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Green Country Farmers Prepare For Late Spring Cold Snap

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It won't be the latest freeze on record, but the Tulsa area may set a new record low for April 24. It won't be the latest freeze on record, but the Tulsa area may set a new record low for April 24.
One wheat farmer says they won't know the extent the crop is damaged til it's harvested. One wheat farmer says they won't know the extent the crop is damaged til it's harvested.
Derrick Jackson grows wheat in the Owasso area. Derrick Jackson grows wheat in the Owasso area.

We've seen a few cold snaps this spring, and we'll be flirting with freezing temperatures again overnight. The end of April is near, and it's glove weather!

That's something you don't see in Oklahoma very often, but a local farmer says he understands Oklahoma weather is unpredictable - and he is prepared.

Thousands of acres of wheat blowing on a damp cold day. The Owasso farm belongs to Derrick Jackson.

Jackson is watching the temperature, hoping it doesn't dip too far below freezing.

"The last few years, we've been lucky, but going back before that there were several years that we had cold snaps that impacted the wheat production," said farmer Derrick Jackson.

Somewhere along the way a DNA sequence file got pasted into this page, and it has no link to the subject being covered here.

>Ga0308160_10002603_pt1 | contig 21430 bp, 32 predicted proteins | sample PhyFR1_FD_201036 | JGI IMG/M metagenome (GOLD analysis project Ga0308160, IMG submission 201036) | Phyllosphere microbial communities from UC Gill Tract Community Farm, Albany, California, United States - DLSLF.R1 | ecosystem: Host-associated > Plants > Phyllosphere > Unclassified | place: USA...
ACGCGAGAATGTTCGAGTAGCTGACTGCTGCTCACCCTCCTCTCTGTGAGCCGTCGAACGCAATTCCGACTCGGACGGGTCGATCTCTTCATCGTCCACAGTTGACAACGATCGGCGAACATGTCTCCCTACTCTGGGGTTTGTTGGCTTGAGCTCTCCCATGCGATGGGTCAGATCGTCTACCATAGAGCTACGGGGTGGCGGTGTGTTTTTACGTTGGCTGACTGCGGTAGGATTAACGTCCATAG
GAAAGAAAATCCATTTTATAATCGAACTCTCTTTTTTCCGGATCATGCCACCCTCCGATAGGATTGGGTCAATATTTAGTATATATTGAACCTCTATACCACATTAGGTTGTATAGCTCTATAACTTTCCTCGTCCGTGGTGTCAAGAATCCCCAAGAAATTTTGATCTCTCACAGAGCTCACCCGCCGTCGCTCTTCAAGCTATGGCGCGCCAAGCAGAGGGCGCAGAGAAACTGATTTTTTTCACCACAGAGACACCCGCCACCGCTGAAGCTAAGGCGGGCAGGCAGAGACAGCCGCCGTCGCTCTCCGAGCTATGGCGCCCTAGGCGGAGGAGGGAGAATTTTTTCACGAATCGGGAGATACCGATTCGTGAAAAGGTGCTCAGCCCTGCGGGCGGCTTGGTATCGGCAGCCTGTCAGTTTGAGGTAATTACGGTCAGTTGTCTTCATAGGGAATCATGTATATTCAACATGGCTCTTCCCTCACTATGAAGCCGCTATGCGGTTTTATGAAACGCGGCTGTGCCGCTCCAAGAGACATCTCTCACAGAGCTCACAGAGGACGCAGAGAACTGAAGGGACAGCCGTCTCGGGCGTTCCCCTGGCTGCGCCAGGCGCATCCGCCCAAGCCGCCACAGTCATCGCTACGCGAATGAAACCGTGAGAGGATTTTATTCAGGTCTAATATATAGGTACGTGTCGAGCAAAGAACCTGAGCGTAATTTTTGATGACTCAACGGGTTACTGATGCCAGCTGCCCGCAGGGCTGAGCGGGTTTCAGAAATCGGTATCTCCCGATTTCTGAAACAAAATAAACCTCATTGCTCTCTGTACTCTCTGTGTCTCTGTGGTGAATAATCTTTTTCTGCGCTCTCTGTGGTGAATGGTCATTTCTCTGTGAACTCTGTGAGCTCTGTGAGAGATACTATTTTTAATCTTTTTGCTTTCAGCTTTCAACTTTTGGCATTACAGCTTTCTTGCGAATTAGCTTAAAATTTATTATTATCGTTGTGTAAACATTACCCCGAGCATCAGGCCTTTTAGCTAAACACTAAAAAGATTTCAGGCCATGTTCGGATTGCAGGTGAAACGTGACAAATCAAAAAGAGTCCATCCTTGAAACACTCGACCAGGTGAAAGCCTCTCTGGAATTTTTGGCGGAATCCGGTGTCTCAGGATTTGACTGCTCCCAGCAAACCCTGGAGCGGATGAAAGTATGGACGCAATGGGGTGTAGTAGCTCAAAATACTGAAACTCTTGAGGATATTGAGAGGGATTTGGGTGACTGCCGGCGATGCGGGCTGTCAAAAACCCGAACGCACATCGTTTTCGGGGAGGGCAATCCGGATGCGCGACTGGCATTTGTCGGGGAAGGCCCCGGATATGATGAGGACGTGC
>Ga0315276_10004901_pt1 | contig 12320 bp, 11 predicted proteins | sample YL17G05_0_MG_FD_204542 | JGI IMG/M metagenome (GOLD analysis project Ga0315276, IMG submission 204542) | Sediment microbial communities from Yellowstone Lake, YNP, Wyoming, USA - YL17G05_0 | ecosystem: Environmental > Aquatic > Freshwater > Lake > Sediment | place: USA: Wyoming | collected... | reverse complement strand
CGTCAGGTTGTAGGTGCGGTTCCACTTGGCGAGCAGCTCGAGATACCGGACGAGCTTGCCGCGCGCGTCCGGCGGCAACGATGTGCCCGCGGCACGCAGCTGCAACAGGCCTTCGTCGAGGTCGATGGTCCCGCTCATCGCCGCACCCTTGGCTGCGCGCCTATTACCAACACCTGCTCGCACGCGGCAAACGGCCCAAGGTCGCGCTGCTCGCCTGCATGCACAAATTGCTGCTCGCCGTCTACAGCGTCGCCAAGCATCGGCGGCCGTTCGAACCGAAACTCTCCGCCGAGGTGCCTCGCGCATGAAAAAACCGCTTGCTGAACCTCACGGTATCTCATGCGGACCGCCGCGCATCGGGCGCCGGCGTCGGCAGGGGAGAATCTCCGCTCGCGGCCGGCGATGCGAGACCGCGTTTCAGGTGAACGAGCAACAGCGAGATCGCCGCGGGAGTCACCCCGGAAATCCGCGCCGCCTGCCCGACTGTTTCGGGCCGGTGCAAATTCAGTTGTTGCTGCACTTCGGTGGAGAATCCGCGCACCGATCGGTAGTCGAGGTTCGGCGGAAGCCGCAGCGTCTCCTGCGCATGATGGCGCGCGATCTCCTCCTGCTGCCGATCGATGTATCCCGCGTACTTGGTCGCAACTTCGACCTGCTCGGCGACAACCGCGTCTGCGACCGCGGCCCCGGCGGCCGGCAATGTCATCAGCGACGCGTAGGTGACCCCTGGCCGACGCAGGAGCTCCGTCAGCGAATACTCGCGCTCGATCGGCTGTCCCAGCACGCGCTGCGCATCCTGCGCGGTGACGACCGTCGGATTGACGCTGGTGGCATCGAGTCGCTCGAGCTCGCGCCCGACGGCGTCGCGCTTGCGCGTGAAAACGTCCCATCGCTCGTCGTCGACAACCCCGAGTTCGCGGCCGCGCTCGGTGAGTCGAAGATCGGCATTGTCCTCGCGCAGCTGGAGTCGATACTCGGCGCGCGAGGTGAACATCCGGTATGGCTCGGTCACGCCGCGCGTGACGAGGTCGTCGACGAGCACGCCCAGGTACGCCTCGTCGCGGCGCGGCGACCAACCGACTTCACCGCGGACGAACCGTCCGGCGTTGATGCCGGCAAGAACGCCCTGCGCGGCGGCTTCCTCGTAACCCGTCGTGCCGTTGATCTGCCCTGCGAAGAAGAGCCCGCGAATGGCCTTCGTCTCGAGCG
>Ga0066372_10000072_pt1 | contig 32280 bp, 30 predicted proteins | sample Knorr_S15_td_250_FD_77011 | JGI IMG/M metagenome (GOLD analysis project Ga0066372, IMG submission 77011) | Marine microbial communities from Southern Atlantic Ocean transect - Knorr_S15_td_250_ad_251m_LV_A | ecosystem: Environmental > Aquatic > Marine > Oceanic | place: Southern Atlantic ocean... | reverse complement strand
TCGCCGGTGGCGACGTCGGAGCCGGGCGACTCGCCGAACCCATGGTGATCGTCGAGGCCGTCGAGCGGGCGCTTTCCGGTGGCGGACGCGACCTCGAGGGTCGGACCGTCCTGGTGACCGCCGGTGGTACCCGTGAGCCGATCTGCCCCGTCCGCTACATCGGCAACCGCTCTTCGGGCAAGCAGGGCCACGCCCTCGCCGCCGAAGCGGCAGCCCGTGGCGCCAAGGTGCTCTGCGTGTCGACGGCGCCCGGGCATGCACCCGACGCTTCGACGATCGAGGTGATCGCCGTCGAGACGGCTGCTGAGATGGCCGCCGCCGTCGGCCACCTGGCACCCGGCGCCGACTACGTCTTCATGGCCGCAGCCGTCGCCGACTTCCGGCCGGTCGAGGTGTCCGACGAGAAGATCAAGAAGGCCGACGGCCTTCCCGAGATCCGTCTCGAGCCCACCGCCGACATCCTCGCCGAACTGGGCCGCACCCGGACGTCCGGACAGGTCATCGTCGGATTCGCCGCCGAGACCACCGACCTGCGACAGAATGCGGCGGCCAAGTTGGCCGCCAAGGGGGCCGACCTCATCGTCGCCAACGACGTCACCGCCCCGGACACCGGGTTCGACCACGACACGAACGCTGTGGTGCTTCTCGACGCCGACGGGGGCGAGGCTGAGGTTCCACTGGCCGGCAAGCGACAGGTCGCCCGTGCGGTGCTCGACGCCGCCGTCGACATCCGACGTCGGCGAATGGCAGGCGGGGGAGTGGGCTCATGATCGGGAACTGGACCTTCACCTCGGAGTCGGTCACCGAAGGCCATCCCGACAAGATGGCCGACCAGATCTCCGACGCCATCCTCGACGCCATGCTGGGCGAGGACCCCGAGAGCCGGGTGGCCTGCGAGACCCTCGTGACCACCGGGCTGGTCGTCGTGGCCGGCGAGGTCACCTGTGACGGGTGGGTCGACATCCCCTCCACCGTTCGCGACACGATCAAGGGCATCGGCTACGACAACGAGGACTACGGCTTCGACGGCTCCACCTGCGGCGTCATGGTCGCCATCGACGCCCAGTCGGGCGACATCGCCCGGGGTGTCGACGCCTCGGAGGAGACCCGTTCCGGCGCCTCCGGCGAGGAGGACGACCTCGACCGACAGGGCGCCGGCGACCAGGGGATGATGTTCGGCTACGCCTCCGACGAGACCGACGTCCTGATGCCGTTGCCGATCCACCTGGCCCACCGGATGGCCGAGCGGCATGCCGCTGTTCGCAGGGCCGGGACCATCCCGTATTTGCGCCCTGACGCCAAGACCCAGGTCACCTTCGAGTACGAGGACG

There's a lot of different variables that can hurt wheat crops, but farmers say it ultimately comes down to three things - how cold it will get, how long it'll be cold and the crop's growth stage.

Most of Jackson's wheat is in the boot stage, which means the head is close to emerging.

"In the boot stage it's covered up, so it can take colder temperatures, but both stages are susceptible to the cold weather," Jackson said. "Hope the forecast is right and it stays around 32. and this is the last cold snap we have."

Warn Team Meteorologist Dick Faurot points out an April freeze is a little unusual.

"It's not normal by any stretch. It does occur from time to time obviously. We have records going back to the early 1900s," Faurot said.

The record low for April 24th is 37 degrees, Dick says it's very likely we'll shatter that temperature overnight.

"Tomorrow morning, it depends on two things - if the skies clear out, which it looks like it will and if the winds calm down enough, which is kind of iffy," said WARN Team Meteorologist Dick Faurot.

"We'll be right close to freezing for tomorrow morning."

Most of northeastern Oklahoma is in a frost and freeze advisory. Although this seems a bit odd, this isn't the latest freeze Tulsa has seen. That record was set on May 2, 1909.

Farmers are not expecting Tuesday night's freeze to hurt their crop, but they really won't know the extent of the damage until they harvest the crop.

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